Emotional Eating: Are You Using Food to Cope with the Pandemic?

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Even if you’re in robust health, certain situations leave you emotionally vulnerable. And there’s nothing more catastrophic than being in isolation, shifting to a new way of life, and being cut off from your support system. The negative feelings are natural and expected; it’s a challenging time.

The good news is that people find ways to cope with these challenges. Some people turn to yoga, with mats sprawled out on the artificial grass in their backyard, soaking up the sun. Others turn to art, bingeing movies, paintings, reading books. Others turn to food, learning new recipes and enjoying savory dishes.

In some cases, however, coping mechanisms get a little too far and cause unwanted effects. Before you know it, your emotional eating might have taken a toll on your health and sent you even further into emotional distress.

If this is your case, do your best to take back control of your eating habits and return your coping mechanism to a healthy, sustainable level.

Exploring Emotional Eating

Before you find ways to mitigate emotional eating, you have to identify if what you’re experiencing is a manifestation of excessive emotional eating.

Many people turn to food not just to sate physical hunger but also for comfort, reward, or stress relief. This isn’t rare. When you finally beat that dreaded deadline, you reward yourself with ice cream. When you’ve had a disappointing day, your dinner is a fat cheeseburger. When you’re going through a heart-wrenching breakup, you watch a Nicholas Sparks movie with a pint of charcoal ice cream even if you’re not that hungry.

This is emotional eating: you use food to make yourself feel better. This isn’t necessarily a bad thing. When you do it occasionally as a reward or a pick-me-up, it’s okay.

However, when food becomes your primary coping mechanism, emotional eating becomes unhealthy.

burger and fries

How do you know if it’s taken over your emotional system? When it has become your first impulse. When you’re stressed, you go to the fridge. When you feel lonely because none of your friends are available for a video call, you search the cupboard for a snack. When you’re angry at a coworker for messing up a report, you have a pizza delivered. When you’re bored, you eat instead of finding something productive to do.

At this point, emotional eating has become a cycle that’s hard to get out of.

The Emotional Eating Cycle

This is what happens when a person is plunged into an emotional eating cycle.

  • Something happens that upsets the person. They feel stressed, angry, or other negative emotions.
  • The person feels an overwhelming urge to eat.
  • The person indulges themselves and eats more than they know they should.’
  • They feel bad and guilty, leaving them more vulnerable to the next thing that would upset them.

And the cycle continues.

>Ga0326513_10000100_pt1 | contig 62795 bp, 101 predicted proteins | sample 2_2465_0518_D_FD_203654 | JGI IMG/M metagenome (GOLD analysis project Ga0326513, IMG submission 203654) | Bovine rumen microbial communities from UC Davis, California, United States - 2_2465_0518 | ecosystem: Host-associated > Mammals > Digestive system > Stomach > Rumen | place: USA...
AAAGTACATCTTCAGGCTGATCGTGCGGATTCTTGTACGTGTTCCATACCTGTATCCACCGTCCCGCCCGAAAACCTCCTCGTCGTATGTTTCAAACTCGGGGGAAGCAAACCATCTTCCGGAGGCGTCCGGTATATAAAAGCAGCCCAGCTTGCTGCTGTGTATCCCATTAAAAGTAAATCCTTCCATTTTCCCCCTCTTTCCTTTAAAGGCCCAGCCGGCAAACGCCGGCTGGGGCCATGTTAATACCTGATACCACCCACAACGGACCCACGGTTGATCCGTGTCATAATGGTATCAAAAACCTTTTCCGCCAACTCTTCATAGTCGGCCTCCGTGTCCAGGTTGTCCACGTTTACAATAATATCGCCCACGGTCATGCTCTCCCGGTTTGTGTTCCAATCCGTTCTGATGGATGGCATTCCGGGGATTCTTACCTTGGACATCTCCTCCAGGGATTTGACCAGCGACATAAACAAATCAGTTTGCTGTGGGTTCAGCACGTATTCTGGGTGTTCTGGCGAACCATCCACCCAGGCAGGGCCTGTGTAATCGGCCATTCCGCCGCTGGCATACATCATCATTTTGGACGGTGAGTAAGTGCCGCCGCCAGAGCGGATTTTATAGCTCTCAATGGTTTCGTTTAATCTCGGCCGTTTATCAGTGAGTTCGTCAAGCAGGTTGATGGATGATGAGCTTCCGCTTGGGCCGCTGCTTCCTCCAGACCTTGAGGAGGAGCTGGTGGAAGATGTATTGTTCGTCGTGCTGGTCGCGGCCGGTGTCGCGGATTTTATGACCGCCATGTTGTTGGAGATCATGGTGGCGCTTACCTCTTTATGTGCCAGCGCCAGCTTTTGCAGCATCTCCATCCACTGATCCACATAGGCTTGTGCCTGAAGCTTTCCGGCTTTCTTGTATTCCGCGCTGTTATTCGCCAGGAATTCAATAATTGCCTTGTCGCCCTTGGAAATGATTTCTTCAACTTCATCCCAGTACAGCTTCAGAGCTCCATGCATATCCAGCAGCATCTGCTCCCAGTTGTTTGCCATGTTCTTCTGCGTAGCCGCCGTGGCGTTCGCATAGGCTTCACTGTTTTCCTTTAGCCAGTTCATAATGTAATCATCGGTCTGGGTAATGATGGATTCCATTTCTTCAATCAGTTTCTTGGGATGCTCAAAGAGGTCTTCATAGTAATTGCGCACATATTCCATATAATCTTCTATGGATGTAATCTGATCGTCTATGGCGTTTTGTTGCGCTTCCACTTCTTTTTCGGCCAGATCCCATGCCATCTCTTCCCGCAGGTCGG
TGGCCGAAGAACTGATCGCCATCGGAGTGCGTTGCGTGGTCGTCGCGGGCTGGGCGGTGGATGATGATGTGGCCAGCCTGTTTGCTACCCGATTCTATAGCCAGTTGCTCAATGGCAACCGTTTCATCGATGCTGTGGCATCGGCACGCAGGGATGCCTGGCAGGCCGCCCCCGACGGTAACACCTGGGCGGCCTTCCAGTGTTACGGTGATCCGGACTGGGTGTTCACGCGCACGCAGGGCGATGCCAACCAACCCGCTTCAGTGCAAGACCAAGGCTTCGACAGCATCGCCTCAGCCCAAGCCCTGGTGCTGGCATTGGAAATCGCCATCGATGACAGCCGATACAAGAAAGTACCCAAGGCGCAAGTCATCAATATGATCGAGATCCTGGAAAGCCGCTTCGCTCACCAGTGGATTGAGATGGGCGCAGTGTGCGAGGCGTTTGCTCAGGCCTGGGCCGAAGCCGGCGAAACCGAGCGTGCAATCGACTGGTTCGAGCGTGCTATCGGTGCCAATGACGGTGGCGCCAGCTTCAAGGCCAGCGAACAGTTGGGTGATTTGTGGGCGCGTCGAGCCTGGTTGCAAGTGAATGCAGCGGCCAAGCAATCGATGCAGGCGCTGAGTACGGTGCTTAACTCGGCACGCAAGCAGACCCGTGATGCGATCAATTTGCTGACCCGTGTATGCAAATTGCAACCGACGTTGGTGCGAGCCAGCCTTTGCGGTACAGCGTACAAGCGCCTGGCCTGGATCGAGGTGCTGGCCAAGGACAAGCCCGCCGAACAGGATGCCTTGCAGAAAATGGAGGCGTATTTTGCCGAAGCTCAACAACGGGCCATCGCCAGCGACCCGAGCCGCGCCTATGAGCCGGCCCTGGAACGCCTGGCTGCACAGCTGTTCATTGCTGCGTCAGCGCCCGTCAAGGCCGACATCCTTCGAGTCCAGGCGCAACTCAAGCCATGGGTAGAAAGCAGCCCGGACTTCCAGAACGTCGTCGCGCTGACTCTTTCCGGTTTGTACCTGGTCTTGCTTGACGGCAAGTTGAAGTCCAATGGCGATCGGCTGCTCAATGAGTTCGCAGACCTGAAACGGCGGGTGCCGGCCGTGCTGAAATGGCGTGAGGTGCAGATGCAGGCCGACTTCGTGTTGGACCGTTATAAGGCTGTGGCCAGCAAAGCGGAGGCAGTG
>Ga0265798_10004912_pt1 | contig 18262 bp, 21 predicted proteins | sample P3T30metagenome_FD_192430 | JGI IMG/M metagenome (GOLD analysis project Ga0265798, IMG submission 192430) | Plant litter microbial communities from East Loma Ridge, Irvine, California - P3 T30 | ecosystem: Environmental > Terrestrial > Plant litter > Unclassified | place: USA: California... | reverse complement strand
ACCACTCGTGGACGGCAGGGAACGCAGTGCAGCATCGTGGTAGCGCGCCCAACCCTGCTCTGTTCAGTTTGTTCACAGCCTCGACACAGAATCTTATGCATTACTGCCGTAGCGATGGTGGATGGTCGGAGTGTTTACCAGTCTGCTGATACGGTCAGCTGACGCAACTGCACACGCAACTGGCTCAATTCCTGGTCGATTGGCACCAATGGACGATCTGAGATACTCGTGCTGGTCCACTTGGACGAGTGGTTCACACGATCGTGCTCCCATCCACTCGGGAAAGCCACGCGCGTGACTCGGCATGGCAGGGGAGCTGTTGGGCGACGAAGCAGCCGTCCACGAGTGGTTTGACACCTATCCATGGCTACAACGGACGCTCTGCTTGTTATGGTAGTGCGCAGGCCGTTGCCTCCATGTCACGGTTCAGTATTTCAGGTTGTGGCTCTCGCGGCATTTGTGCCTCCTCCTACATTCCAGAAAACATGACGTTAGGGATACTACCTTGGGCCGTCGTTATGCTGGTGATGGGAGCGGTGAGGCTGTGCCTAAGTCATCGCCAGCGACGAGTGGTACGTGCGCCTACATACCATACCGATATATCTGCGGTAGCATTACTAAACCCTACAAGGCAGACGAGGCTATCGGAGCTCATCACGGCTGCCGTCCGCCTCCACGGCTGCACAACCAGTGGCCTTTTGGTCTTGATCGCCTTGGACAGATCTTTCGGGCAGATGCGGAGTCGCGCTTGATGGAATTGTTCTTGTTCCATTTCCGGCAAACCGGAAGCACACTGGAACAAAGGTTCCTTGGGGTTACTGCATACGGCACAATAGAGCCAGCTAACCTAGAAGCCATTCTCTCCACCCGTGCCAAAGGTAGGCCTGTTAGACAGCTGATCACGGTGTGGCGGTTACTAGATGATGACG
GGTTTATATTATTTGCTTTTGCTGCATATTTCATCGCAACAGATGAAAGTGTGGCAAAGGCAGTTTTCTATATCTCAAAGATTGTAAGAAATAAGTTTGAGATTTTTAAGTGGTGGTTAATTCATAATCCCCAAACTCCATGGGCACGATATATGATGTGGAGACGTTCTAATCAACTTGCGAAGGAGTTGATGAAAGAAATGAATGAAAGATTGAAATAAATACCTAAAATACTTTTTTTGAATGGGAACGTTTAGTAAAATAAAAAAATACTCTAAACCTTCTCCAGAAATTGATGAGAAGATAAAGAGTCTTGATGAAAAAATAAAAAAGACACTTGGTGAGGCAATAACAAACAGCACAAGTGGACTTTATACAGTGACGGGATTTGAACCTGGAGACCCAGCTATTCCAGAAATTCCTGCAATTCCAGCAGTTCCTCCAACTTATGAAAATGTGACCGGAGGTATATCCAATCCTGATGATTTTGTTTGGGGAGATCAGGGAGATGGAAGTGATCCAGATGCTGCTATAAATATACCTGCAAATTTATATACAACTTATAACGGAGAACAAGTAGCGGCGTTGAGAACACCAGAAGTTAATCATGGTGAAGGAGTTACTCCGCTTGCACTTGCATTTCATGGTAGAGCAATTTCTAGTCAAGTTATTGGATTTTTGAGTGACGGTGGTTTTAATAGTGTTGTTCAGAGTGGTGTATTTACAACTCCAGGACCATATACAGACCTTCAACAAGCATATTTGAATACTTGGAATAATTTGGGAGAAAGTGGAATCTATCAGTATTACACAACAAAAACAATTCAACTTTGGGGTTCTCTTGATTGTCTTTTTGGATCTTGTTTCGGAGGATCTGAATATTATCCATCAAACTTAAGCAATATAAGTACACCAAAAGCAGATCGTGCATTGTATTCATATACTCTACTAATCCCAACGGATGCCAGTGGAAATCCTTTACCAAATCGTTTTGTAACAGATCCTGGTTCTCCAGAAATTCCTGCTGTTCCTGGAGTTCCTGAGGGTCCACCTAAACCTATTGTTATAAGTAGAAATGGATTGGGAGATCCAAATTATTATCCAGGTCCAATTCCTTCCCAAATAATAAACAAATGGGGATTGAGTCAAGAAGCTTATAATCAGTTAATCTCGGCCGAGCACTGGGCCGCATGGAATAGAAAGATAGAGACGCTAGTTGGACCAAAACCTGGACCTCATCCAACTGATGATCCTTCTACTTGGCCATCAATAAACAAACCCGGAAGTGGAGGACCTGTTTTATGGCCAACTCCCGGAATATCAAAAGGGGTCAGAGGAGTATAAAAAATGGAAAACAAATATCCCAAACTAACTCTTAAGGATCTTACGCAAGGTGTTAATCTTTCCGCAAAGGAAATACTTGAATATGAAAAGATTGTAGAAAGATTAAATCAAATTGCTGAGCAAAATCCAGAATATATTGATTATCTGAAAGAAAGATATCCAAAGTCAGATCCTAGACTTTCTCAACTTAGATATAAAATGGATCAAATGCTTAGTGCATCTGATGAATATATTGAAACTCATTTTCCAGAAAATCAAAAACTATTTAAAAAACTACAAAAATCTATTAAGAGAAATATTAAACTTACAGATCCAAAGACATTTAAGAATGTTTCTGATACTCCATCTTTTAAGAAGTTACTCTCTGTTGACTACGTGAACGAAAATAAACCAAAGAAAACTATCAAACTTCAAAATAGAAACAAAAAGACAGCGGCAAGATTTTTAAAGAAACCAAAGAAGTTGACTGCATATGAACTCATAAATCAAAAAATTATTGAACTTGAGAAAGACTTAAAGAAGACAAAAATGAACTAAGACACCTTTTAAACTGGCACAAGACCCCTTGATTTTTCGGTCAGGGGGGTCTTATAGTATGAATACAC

The terrible thing about emotional eating is it harms you physically and emotionally. Physically, because the quality and quantity of the food involved are outside the healthy realm. People don’t usually turn to salad for comfort, nor do they use portion-sized bowls. Sugar and fat are the usual culprits, and they undermine the organs of your body.

Emotional eating harms you emotionally because food does not solve your problem. After you have finished your bowl of mac and cheese, the things that upset you — the messed-up report, the empty social calendar, or the stress — are still there. And you feel doubly worse because of the unnecessary calories you have just consumed.

It’s not a nice place to be in, especially in a pandemic, but take comfort in the fact that there’s always a way out.

Getting Out of the Cycle

If you recognized that you might have emotional eating, you’re already on the first step to healing.

Here are some steps to further help you get out of the cycle.

Recognize the Difference between Physical Hunger and Emotional Hunger

  • Emotional hunger craves specific kinds of food. When you’re physically hungry, anything sounds good. But when you’re emotionally hungry, you’re seeking a specific kind of food, like that dark chocolate cake topped with chocolate shavings.
  • Emotional hunger doesn’t stop when you’re full. When you’re physically hungry, you stop when you’re full. But you mindlessly eat when you’re sating your emotions.
  • Emotional eating leaves you guilty. You don’t feel guilty when you eat for physical hunger because you’re giving your body what it needs. But you do feel guilty for emotional eating because you know you don’t have to eat.

Prepare Healthy Snacks Ahead

Get ahead of yourself. Don’t stuff your pantry with accessible, unhealthy snacks. Instead, fill it with nuts and fruits.

Find Alternative Ways to Destress

Once you recognize that you’re feeling emotional hunger, stop yourself from going to the fridge. Find other fun ways to let out those negative feelings. Watch a comfort movie (healthy snacks only), knit a sweater, go for a walk, or tend your garden.

Schedule Self-Care

Take time off your day to replenish the spirits with activities that don’t involve food. You can take a long bath with scented candles or don a fresh face mask and cucumber eye patches. Do your nails or use a home treatment for your hair. They seem simple, but these self-care rituals make you more resilient.

It’s understandable to veer away from healthy standards, especially because we’re dealing with insane events. The important thing is you recognize and accept that there might be a problem with the way you’re coping and that you’re willing to take the first step towards healing.

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